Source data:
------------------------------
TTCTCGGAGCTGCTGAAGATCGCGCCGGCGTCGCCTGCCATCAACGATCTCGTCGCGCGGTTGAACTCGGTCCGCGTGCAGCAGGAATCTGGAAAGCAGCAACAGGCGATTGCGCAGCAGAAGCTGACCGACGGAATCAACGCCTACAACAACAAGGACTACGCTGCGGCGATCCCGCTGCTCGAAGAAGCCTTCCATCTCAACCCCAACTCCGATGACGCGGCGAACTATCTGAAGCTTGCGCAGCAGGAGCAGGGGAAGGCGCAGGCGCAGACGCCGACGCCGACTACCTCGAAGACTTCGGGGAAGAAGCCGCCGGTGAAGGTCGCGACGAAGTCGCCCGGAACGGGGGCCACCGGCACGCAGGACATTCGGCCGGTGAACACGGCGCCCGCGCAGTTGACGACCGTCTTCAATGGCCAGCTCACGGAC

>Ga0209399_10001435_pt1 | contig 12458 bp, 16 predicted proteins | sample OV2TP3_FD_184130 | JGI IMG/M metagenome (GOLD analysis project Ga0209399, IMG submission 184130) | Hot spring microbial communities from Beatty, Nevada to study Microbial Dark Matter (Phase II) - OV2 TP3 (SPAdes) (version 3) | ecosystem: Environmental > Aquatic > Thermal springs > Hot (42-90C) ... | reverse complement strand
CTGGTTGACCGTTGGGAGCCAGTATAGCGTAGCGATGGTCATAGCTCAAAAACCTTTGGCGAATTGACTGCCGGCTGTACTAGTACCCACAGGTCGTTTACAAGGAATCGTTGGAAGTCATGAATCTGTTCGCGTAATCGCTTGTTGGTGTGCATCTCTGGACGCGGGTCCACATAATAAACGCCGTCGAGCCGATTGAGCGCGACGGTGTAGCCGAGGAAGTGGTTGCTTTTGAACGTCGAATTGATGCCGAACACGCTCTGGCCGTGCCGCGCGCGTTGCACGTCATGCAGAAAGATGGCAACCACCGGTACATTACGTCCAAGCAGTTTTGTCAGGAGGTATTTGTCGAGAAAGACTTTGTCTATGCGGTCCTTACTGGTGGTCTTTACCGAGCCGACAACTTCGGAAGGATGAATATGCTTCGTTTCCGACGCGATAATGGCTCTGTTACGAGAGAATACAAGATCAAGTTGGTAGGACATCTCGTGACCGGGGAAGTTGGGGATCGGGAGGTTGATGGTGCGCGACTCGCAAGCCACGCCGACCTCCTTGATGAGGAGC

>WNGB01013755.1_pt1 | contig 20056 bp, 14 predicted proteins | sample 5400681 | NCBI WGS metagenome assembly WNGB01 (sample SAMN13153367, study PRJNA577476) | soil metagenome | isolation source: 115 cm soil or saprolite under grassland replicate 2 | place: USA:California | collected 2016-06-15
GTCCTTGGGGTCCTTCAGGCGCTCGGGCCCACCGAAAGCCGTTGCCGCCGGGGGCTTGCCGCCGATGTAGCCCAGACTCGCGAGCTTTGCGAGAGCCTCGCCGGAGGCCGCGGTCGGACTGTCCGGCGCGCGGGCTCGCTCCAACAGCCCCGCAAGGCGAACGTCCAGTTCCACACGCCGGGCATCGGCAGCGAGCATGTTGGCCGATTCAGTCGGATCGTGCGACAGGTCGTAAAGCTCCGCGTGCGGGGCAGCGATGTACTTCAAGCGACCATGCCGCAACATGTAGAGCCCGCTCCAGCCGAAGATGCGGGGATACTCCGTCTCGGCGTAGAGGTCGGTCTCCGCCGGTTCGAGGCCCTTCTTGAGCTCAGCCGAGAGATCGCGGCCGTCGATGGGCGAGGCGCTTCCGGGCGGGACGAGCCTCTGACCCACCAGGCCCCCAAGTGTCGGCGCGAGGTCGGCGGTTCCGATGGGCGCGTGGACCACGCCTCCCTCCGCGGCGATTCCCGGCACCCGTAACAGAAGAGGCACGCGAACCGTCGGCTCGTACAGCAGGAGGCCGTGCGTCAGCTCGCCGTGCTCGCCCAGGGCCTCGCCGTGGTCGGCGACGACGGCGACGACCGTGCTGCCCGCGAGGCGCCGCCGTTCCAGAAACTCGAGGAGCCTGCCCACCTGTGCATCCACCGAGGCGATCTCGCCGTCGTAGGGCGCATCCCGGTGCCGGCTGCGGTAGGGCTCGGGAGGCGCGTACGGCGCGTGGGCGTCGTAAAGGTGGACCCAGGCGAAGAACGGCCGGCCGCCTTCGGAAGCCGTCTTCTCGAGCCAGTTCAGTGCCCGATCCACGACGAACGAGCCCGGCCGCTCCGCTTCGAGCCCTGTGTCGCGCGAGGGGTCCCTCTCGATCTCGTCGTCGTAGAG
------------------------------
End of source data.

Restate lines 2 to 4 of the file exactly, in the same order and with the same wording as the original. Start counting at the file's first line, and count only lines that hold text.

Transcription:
>Ga0209399_10001435_pt1 | contig 12458 bp, 16 predicted proteins | sample OV2TP3_FD_184130 | JGI IMG/M metagenome (GOLD analysis project Ga0209399, IMG submission 184130) | Hot spring microbial communities from Beatty, Nevada to study Microbial Dark Matter (Phase II) - OV2 TP3 (SPAdes) (version 3) | ecosystem: Environmental > Aquatic > Thermal springs > Hot (42-90C) ... | reverse complement strand
CTGGTTGACCGTTGGGAGCCAGTATAGCGTAGCGATGGTCATAGCTCAAAAACCTTTGGCGAATTGACTGCCGGCTGTACTAGTACCCACAGGTCGTTTACAAGGAATCGTTGGAAGTCATGAATCTGTTCGCGTAATCGCTTGTTGGTGTGCATCTCTGGACGCGGGTCCACATAATAAACGCCGTCGAGCCGATTGAGCGCGACGGTGTAGCCGAGGAAGTGGTTGCTTTTGAACGTCGAATTGATGCCGAACACGCTCTGGCCGTGCCGCGCGCGTTGCACGTCATGCAGAAAGATGGCAACCACCGGTACATTACGTCCAAGCAGTTTTGTCAGGAGGTATTTGTCGAGAAAGACTTTGTCTATGCGGTCCTTACTGGTGGTCTTTACCGAGCCGACAACTTCGGAAGGATGAATATGCTTCGTTTCCGACGCGATAATGGCTCTGTTACGAGAGAATACAAGATCAAGTTGGTAGGACATCTCGTGACCGGGGAAGTTGGGGATCGGGAGGTTGATGGTGCGCGACTCGCAAGCCACGCCGACCTCCTTGATGAGGAGC

>WNGB01013755.1_pt1 | contig 20056 bp, 14 predicted proteins | sample 5400681 | NCBI WGS metagenome assembly WNGB01 (sample SAMN13153367, study PRJNA577476) | soil metagenome | isolation source: 115 cm soil or saprolite under grassland replicate 2 | place: USA:California | collected 2016-06-15